From the transcript, following Question 115 (excerpted, and highlighted by me):
Now, I can recognise the sense in what KM says, SKA is a strategic (though as of yet we have no declared science strategy... - ed.) goal and e-Merlin leads directly towards it, therefore overriding the concerns of PPAN in that case may not be unreasonable. However, it makes one start to doubt (start to doubt??? - ed.) the worth of a programmatic review carried out by people without full awareness of the strategic worth of the facilities they are considering and the importance of not looking at things in isolation.
Professor Mason: The STFC has been quite consistent on this. It sees eMerlin as a strategic link to the SKA which is one of our highest priority items. There was a lot of concern about Jodrell Bank because of advice we received from our scientific peer review committee on eMerlin. That looked at eMerlin as an isolated project which was running late and had problems, whereas the council was looking at a strategic plan...
Q116 Graham Stringer: Let me make sure I have understood that. The funding for Jodrell Bank and some of the funding for eMerlin was going to be stopped because of the peer review, but you overrode that because you thought this was a pathway to SKA?
Professor Mason: That is in a sense correct. Peer review advises; it does not decide, but it was one of the factors that went into the equatio
Did PPAN look at all projects in isolation? What about the potential issue that other projects were similarly looked at in isolation rather than as part of a bigger picture?
What about EISCAT being important for EISCAT 3-D, a new generation radar with lots of positive noises in Europe? In fact it is on the ESFRI roadmap, something STFC never even bragged about even though RAL were heavily involved in the design stage. STFC declined to put out a press release even though it was a positive story of work done by their own staff, why? I can only suppose that they had their reasons.
However, EISCAT isn't really the issue; given the limitations of the programmatic review (isn't that a misnomer then -ed.) outlined by Keith, did the original programmatic review labour under the same problems - looking at things in isolation without reference to the interconnectedness of things?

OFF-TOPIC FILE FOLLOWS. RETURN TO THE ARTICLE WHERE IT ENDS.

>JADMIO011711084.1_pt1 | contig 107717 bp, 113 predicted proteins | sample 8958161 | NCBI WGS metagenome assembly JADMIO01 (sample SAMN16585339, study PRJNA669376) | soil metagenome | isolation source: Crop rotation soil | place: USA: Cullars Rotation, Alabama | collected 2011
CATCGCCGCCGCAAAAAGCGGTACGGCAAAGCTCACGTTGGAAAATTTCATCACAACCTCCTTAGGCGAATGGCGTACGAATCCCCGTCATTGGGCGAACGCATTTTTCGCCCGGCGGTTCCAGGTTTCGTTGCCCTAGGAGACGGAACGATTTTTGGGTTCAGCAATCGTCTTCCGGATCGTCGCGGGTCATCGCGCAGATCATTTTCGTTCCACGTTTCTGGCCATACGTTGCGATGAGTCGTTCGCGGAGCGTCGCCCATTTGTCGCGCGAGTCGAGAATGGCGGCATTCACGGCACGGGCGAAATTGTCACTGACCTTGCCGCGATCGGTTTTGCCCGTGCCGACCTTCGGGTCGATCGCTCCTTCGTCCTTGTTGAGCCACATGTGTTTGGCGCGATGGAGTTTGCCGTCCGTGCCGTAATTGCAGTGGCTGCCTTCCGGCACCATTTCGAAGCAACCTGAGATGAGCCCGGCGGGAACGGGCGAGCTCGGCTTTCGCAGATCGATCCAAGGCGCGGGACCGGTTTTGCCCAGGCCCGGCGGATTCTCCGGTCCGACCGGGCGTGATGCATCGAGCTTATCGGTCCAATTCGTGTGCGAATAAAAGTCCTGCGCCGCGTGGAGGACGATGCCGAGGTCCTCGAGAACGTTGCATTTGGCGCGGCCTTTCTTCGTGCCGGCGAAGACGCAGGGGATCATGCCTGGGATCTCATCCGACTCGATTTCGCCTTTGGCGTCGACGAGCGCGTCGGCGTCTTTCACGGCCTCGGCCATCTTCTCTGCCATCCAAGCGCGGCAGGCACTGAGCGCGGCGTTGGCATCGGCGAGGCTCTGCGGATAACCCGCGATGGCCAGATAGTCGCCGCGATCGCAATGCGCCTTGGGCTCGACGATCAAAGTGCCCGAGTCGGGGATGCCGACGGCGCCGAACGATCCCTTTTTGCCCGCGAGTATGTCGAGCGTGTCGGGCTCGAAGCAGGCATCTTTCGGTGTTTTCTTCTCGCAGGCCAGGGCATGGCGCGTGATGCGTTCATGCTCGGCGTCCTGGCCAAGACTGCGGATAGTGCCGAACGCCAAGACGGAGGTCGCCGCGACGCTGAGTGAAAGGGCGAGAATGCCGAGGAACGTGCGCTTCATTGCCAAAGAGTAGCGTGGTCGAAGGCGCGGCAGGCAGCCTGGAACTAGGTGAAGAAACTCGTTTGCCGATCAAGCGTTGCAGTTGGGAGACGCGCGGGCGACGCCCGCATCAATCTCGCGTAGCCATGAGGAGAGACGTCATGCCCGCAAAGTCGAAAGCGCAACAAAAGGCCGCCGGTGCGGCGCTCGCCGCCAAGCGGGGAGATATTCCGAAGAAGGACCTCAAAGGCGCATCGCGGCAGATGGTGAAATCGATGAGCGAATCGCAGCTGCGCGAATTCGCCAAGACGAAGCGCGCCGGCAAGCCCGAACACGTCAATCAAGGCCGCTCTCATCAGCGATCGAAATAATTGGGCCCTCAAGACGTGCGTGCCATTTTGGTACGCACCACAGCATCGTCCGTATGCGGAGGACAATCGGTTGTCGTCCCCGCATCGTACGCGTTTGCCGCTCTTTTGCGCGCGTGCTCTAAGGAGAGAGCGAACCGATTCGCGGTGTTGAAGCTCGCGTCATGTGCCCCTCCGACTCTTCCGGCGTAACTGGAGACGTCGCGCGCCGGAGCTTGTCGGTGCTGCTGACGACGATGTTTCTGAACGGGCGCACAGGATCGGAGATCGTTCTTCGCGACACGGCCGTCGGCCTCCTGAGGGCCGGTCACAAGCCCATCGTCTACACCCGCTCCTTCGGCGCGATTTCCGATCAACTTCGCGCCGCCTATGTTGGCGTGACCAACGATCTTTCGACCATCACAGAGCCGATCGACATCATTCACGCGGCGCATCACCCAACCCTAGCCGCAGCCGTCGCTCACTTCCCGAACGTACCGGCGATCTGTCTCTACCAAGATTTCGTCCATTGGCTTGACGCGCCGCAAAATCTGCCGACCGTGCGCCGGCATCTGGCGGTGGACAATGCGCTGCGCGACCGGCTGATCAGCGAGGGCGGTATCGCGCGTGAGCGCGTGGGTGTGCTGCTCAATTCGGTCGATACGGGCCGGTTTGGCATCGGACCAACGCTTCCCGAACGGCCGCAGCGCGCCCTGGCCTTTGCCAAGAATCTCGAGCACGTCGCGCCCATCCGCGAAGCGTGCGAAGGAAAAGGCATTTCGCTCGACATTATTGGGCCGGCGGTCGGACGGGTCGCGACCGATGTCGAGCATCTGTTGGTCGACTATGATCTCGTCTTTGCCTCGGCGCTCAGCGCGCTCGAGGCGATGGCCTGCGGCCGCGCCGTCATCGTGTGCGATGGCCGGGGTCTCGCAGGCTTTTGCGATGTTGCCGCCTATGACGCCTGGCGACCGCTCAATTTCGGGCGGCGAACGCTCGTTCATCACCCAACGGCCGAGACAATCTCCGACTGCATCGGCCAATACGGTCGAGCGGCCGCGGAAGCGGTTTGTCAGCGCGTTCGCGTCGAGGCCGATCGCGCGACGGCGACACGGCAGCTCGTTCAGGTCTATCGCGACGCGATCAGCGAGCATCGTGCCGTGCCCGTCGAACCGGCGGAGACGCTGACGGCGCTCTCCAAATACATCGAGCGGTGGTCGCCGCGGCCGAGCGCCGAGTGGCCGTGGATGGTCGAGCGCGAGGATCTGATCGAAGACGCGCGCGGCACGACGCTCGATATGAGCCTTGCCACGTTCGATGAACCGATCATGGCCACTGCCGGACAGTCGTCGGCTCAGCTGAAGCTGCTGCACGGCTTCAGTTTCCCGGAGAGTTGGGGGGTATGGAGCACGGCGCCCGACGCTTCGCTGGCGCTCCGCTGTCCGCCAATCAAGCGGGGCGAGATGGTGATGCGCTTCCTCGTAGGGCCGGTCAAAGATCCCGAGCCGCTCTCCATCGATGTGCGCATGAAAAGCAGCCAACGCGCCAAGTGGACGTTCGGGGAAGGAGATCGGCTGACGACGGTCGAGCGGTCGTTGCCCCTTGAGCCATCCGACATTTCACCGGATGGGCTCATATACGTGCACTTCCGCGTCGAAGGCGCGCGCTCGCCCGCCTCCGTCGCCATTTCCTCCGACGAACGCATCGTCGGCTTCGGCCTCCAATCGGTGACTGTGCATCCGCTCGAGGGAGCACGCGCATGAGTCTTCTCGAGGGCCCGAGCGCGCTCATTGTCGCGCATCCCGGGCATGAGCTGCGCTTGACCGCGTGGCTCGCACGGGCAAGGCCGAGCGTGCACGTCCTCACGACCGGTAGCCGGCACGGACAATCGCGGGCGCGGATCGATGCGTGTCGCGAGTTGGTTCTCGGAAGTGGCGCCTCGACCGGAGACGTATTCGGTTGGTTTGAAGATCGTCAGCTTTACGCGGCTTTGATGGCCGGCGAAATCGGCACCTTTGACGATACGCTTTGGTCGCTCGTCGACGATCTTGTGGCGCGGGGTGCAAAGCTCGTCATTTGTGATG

It was in that review that the decision to remove the STP national facilities was taken. Keith would have you believe that it was decided to close them all down but EISCAT funding was secured (we had just signed up to the new deal - you know, the one Keith doesn't understand). the only PPARC documentation of that time points out the desire to retain a capability in ground-based STP.
Plus, and here is the kick in the nuts, those institutes that ran the national facilities were encouraged to bid for funding for them in their next rolling grant applications - one of them (at least) even got bridging funds to cover the time between NF funding disappearing and the presumed start of the next roll. In between that time the notorious strategy delivery plan was released and all went to pot, past suggestions were meaningless.
My rambling point here is: did that review consider the instruments in isolation or did it consider the fact that their effectiveness was increased together, in particular when combined with space mission data such as from Cluster? We would know if we saw the related documentation, but we haven't (even after MIST council put in a request -ed.) and quite frankly I don't think it even exists.